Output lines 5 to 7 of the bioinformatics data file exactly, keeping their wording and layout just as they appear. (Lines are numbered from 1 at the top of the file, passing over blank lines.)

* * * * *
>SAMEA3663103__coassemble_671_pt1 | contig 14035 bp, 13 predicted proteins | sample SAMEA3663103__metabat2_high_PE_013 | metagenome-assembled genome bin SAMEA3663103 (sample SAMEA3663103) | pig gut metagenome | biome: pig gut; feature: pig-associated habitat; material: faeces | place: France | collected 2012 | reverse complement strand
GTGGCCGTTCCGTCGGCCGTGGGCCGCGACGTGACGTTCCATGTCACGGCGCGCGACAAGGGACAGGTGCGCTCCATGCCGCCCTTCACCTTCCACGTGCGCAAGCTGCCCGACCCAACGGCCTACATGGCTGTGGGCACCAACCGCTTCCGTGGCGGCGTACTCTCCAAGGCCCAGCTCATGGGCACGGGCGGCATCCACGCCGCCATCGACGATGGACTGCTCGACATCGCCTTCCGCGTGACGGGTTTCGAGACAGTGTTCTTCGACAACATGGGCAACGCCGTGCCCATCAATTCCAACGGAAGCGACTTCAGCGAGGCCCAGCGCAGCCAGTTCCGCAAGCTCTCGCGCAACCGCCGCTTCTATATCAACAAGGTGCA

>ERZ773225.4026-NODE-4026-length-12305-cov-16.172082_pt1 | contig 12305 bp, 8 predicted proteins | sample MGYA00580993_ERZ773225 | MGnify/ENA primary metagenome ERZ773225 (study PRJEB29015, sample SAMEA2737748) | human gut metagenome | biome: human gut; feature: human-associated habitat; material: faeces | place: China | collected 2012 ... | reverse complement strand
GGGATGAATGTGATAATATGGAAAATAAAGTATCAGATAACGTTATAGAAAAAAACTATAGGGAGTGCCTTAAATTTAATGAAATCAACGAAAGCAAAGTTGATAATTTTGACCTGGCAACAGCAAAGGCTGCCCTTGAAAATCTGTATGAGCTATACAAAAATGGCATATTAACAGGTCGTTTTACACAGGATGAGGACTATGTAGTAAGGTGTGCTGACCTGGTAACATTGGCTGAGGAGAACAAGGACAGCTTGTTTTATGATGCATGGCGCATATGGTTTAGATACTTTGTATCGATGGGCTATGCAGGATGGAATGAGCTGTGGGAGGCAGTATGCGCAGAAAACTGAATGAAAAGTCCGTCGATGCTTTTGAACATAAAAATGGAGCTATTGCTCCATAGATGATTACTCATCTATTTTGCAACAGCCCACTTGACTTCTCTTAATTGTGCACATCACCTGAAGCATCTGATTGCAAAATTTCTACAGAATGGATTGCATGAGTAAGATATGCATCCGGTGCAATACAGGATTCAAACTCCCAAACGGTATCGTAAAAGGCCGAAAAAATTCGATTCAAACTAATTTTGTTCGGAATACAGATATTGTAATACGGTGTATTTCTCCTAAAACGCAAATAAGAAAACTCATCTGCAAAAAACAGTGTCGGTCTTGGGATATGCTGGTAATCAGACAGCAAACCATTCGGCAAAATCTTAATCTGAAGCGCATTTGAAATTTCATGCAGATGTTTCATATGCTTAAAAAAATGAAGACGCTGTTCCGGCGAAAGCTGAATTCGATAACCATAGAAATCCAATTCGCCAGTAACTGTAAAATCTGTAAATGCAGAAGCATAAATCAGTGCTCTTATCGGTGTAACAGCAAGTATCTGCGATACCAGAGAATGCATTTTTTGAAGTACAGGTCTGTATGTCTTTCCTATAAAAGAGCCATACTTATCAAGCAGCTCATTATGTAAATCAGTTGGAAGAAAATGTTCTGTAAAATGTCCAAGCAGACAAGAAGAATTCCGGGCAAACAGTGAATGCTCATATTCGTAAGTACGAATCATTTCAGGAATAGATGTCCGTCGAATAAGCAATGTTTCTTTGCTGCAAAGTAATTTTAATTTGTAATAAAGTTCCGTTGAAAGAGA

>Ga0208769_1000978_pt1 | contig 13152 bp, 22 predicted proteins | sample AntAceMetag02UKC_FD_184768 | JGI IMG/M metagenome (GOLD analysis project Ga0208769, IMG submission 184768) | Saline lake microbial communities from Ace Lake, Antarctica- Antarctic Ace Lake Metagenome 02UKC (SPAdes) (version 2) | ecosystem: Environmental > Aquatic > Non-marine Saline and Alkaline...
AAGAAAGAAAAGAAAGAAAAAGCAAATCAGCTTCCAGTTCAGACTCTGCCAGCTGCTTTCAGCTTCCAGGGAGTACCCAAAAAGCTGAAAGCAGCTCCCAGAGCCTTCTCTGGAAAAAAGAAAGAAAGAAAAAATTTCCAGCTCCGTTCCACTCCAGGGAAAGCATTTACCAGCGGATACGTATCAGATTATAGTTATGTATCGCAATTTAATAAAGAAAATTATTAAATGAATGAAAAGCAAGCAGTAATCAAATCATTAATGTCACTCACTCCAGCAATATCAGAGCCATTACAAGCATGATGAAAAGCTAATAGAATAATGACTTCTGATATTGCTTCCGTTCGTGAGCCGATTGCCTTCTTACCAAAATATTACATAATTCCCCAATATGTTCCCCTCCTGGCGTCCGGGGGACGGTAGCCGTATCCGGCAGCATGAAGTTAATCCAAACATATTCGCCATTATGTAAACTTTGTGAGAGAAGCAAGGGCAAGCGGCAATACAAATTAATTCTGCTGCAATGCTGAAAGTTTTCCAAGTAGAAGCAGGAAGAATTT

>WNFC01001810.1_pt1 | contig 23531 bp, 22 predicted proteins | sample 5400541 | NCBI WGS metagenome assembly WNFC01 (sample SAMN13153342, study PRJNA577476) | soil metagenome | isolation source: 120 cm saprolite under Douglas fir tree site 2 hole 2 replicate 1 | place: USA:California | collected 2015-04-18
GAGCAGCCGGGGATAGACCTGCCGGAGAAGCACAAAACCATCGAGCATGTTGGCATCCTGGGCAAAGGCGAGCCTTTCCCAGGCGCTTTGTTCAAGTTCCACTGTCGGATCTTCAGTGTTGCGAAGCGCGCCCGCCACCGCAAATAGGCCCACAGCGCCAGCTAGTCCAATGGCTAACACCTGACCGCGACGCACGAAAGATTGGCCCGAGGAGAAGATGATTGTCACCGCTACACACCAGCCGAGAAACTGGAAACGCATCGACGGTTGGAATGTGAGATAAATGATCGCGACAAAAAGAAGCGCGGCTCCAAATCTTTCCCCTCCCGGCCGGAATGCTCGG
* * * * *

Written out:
>Ga0208769_1000978_pt1 | contig 13152 bp, 22 predicted proteins | sample AntAceMetag02UKC_FD_184768 | JGI IMG/M metagenome (GOLD analysis project Ga0208769, IMG submission 184768) | Saline lake microbial communities from Ace Lake, Antarctica- Antarctic Ace Lake Metagenome 02UKC (SPAdes) (version 2) | ecosystem: Environmental > Aquatic > Non-marine Saline and Alkaline...
AAGAAAGAAAAGAAAGAAAAAGCAAATCAGCTTCCAGTTCAGACTCTGCCAGCTGCTTTCAGCTTCCAGGGAGTACCCAAAAAGCTGAAAGCAGCTCCCAGAGCCTTCTCTGGAAAAAAGAAAGAAAGAAAAAATTTCCAGCTCCGTTCCACTCCAGGGAAAGCATTTACCAGCGGATACGTATCAGATTATAGTTATGTATCGCAATTTAATAAAGAAAATTATTAAATGAATGAAAAGCAAGCAGTAATCAAATCATTAATGTCACTCACTCCAGCAATATCAGAGCCATTACAAGCATGATGAAAAGCTAATAGAATAATGACTTCTGATATTGCTTCCGTTCGTGAGCCGATTGCCTTCTTACCAAAATATTACATAATTCCCCAATATGTTCCCCTCCTGGCGTCCGGGGGACGGTAGCCGTATCCGGCAGCATGAAGTTAATCCAAACATATTCGCCATTATGTAAACTTTGTGAGAGAAGCAAGGGCAAGCGGCAATACAAATTAATTCTGCTGCAATGCTGAAAGTTTTCCAAGTAGAAGCAGGAAGAATTT

>WNFC01001810.1_pt1 | contig 23531 bp, 22 predicted proteins | sample 5400541 | NCBI WGS metagenome assembly WNFC01 (sample SAMN13153342, study PRJNA577476) | soil metagenome | isolation source: 120 cm saprolite under Douglas fir tree site 2 hole 2 replicate 1 | place: USA:California | collected 2015-04-18